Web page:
The Clean Power Plan: To be or not to be?
Last week, the Supreme Court put a temporary hold on the Clean Power Plan. Will this decision deal a fatal blow to our national climate action plan?
Last Tuesday, the U.S. Supreme Court unexpectedly halted the implementation of the Clean Power Plan rule, which requires states to lower carbon emissions from power plants by 32% from 2005 levels by 2030. Because the rule is so stringent, many states will be forced to rely on a variety of methods to comply with targets, including adopting renewables, enhancing energy efficiency in buildings, and implementing carbon pricing or cap and trade systems.
Image courtesy of Jeff Swensen/Getty Images via usnews.com
When the Clean Power Plan was first introduced, 27 states filed lawsuits to overturn the rule, claiming that it is an over-reach of the EPA’s authority and that the onerous targets will inhibit economic growth. 29 states, in conjunction with special interest groups, also filed a petition to the U.S. Court of Appeals in D.C. to challenge the validity of the rule and delay its implementation. When the Court of Appeals denied the petition, the groups escalated the request to the U.S. Supreme Court.
The Supreme Court’s decision to place a temporary stay on the plan’s enforcement releases states from the responsibility and accountability of taking any kind of meaningful action until the courts decide whether or not the rule is legal.
Some claim that the Supreme Court has undermined the U.S.’s credibility when it comes to fulfilling the climate action commitment that we made in December at the COP21 meetings. These critics reason that if the U.S.—the world’s largest economy and second-biggest polluter—can’t make good on our pledge (namely, that we will cut our carbon levels by 28% below 2005 levels by 2025, with the Clean Power Plan playing a major role in our ability to reach that target), then other countries will be dissuaded from living up to their promises, particularly since there are no penalties for non-compliance in the Paris Agreement and the outcome depends on each country voluntarily hitting the stated targets.
Others assert that, regardless of what the U.S. does, other nations will continue to move forward with climate action for their own economic, social, and environmental benefit (for example, China is taking drastic action to reduce carbon emissions, switching from coal to renewables, to address its abysmal air quality issues, and India is rapidly adopting renewables to electrify rural areas that don’t currently have access to grid power.)
Furthermore, experts say that the carbon emissions reduction targets set by the U.S. in Paris can still be reached even if the Clean Power Plan isn’t implemented until the Supreme Court makes a ruling in 2017.
And, even if the rule is overturned by the court entirely, there is still a pathway to meeting our stated targets: renewables and natural gas are already replacing coal due to advantageous economics (in fact, wind and solar made up 65% of all new electricity generation in the U.S. in 2015;) electric vehicles and car sharing are playing a role in the transformation of the automotive industry; energy efficiency has become prevalent due to cost savings; and enabling technologies are facilitating emissions reductions and resource conservation in many residential, commercial, and industrial areas.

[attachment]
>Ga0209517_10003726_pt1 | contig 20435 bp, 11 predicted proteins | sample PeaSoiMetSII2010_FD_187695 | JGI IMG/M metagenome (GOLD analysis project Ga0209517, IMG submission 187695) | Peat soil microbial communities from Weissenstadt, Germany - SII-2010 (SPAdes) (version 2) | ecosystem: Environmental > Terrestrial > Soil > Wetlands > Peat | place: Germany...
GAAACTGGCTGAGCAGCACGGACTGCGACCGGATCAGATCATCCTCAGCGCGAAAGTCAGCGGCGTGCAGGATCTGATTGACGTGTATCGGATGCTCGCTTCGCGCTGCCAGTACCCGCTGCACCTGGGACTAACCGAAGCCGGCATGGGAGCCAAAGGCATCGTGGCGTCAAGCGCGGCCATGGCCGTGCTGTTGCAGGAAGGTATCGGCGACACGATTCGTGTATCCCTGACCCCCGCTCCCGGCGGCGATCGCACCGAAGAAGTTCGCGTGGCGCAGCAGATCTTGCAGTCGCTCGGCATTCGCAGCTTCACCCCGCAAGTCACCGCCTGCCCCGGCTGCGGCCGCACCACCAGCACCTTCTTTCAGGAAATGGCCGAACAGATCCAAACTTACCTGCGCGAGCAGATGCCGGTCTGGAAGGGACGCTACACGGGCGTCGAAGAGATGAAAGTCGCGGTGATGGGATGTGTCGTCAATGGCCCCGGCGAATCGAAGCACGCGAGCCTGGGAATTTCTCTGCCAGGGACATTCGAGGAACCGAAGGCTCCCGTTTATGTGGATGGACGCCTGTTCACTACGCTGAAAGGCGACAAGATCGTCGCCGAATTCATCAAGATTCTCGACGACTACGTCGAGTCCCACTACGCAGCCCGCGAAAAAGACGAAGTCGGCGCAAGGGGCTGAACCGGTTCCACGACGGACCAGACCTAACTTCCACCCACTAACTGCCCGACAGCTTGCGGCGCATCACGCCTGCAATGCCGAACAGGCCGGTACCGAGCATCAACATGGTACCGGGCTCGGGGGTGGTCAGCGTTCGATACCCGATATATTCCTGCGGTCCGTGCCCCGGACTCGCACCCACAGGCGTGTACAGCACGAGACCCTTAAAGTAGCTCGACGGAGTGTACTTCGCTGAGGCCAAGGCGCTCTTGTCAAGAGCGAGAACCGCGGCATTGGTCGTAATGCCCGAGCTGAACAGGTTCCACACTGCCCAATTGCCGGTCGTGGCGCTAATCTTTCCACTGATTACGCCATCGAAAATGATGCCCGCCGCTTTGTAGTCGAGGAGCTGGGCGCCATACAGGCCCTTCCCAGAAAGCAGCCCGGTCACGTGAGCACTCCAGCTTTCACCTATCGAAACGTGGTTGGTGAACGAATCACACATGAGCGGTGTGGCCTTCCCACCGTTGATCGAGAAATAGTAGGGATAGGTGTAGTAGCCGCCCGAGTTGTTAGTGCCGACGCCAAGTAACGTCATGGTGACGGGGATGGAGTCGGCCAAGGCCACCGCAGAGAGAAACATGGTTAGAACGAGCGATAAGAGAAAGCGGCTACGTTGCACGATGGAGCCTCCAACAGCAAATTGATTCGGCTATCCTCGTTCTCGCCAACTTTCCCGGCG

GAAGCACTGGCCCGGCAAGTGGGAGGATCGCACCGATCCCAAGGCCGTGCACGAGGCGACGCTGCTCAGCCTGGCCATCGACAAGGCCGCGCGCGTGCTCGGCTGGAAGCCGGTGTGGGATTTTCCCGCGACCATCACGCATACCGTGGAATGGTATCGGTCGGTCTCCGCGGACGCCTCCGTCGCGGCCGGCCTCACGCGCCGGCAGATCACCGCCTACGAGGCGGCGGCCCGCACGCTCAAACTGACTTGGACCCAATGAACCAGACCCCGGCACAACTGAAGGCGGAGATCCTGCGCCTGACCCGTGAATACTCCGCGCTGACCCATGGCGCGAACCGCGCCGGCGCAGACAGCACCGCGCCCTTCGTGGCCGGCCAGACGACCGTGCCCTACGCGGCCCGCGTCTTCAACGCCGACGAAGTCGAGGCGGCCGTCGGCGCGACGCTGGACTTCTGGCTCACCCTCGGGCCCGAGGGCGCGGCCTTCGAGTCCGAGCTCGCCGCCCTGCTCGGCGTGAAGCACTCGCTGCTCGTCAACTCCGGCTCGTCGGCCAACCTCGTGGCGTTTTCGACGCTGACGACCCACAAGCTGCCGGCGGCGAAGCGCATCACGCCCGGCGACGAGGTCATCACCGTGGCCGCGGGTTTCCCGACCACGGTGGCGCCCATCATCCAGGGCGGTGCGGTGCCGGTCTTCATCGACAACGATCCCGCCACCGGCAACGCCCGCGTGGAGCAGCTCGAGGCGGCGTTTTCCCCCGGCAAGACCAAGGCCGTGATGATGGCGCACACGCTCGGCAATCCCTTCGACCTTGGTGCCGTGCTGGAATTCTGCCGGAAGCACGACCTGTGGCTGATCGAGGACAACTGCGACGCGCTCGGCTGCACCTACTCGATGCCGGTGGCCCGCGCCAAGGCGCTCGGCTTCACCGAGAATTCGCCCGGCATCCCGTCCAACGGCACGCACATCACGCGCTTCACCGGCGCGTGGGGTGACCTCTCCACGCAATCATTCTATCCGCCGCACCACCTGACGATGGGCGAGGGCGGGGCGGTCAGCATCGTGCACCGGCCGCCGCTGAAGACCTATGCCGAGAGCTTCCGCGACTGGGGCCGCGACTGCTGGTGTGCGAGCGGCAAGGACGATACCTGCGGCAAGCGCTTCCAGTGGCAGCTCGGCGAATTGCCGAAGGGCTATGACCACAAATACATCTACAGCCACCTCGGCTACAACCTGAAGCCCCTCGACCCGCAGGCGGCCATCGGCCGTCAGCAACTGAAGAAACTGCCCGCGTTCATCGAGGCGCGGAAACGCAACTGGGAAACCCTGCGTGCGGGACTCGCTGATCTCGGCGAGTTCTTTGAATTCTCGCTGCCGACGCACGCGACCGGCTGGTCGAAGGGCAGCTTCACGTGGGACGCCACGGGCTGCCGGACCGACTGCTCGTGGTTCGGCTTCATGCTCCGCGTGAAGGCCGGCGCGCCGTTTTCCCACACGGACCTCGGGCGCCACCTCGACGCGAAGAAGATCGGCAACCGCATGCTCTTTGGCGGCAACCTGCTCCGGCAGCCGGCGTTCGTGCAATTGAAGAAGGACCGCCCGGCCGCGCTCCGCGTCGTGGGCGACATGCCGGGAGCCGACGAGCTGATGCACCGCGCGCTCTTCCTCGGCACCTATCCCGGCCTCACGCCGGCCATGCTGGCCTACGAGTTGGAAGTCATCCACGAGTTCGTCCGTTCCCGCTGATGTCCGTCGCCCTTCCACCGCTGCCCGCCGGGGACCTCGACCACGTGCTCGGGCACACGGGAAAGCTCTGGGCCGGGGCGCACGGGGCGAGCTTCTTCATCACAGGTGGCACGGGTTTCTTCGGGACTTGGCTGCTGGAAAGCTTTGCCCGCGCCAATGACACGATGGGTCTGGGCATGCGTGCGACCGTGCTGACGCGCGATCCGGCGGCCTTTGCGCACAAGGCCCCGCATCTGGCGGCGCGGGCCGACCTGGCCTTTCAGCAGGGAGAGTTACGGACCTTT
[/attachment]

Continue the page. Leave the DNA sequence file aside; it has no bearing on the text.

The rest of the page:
With all of that said, the Supreme Court’s decision sent a message: in order to get a stay on a rule, the Court has to be convinced that there is a “fair prospect” that the rule will ultimately get overturned, or that the rule will cause irreparable harm to the petitioner. Since there is little proof that the rule will cause irreparable harm to the states, the ruling indicated that the conservative Court believed that there was, indeed, a legal case against the plan.
On the flip side, the White House proclaims that the rule stands on firm legal ground, with little chance that it will get overturned. "We expect this ruling to be only a temporary 'time out' as the plan heads to full implementation," said WRI’s Sam Adams, director of the U.S. Climate Initiative, emphasizing that the Supreme Court’s ruling had more to do with the timing of implementation rather than the merits of the plan.
Interestingly, the Clean Power Plan’s chances of survival changed dramatically only days after the Supreme Court’s ruling when Justice Scalia, one of the Court’s most conservative members, passed away.
Without Scalia, there are three likely scenarios: first, Obama gets an appointment approved before the end of his term, which will most likely turn the Supreme Court from conservative to liberal leaning. Second, Obama can’t push through an appointment before the end of his term, but the next President is able to do so prior to the hearing, in which case the outcome is up in the air depending on who gets elected. Third, neither Obama nor the next President is able to get a new Justice confirmed in time for the hearing and there is a stalemate between the conservative and liberal Justices, in which case the D.C. Court of Appeals’ ruling will stand.
In two of those three scenarios (and possibly three out of three), the Clean Power Plan will get approved, expediting the creation of a low-carbon, clean-energy economy. In my humble opinion, it would be wise for the dissenting states to spend their time on creating a viable plan for implementation of the rule, rather than fighting the inevitable.
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